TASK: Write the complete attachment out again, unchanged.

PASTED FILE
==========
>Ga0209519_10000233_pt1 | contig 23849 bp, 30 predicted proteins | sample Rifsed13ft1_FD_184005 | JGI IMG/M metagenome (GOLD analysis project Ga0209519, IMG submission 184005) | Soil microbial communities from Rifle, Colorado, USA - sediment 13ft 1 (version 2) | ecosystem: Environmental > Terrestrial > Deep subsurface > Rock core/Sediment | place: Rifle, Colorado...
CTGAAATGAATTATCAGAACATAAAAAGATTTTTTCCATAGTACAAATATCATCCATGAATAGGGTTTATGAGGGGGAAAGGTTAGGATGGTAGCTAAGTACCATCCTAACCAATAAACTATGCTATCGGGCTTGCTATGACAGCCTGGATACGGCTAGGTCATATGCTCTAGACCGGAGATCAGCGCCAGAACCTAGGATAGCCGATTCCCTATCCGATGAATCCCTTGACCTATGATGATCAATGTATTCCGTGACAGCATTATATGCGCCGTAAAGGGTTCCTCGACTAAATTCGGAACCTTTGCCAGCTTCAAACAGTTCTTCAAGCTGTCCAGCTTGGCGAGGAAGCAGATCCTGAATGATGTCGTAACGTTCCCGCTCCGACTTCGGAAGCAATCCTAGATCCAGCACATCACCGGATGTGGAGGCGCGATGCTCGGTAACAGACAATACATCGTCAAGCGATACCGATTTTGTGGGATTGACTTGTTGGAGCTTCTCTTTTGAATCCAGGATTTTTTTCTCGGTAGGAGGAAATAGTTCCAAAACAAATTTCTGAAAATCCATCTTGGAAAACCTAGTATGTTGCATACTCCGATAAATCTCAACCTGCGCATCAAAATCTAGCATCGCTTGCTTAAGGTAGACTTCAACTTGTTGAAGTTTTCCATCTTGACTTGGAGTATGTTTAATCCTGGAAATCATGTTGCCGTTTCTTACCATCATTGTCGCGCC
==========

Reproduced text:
>Ga0209519_10000233_pt1 | contig 23849 bp, 30 predicted proteins | sample Rifsed13ft1_FD_184005 | JGI IMG/M metagenome (GOLD analysis project Ga0209519, IMG submission 184005) | Soil microbial communities from Rifle, Colorado, USA - sediment 13ft 1 (version 2) | ecosystem: Environmental > Terrestrial > Deep subsurface > Rock core/Sediment | place: Rifle, Colorado...
CTGAAATGAATTATCAGAACATAAAAAGATTTTTTCCATAGTACAAATATCATCCATGAATAGGGTTTATGAGGGGGAAAGGTTAGGATGGTAGCTAAGTACCATCCTAACCAATAAACTATGCTATCGGGCTTGCTATGACAGCCTGGATACGGCTAGGTCATATGCTCTAGACCGGAGATCAGCGCCAGAACCTAGGATAGCCGATTCCCTATCCGATGAATCCCTTGACCTATGATGATCAATGTATTCCGTGACAGCATTATATGCGCCGTAAAGGGTTCCTCGACTAAATTCGGAACCTTTGCCAGCTTCAAACAGTTCTTCAAGCTGTCCAGCTTGGCGAGGAAGCAGATCCTGAATGATGTCGTAACGTTCCCGCTCCGACTTCGGAAGCAATCCTAGATCCAGCACATCACCGGATGTGGAGGCGCGATGCTCGGTAACAGACAATACATCGTCAAGCGATACCGATTTTGTGGGATTGACTTGTTGGAGCTTCTCTTTTGAATCCAGGATTTTTTTCTCGGTAGGAGGAAATAGTTCCAAAACAAATTTCTGAAAATCCATCTTGGAAAACCTAGTATGTTGCATACTCCGATAAATCTCAACCTGCGCATCAAAATCTAGCATCGCTTGCTTAAGGTAGACTTCAACTTGTTGAAGTTTTCCATCTTGACTTGGAGTATGTTTAATCCTGGAAATCATGTTGCCGTTTCTTACCATCATTGTCGCGCC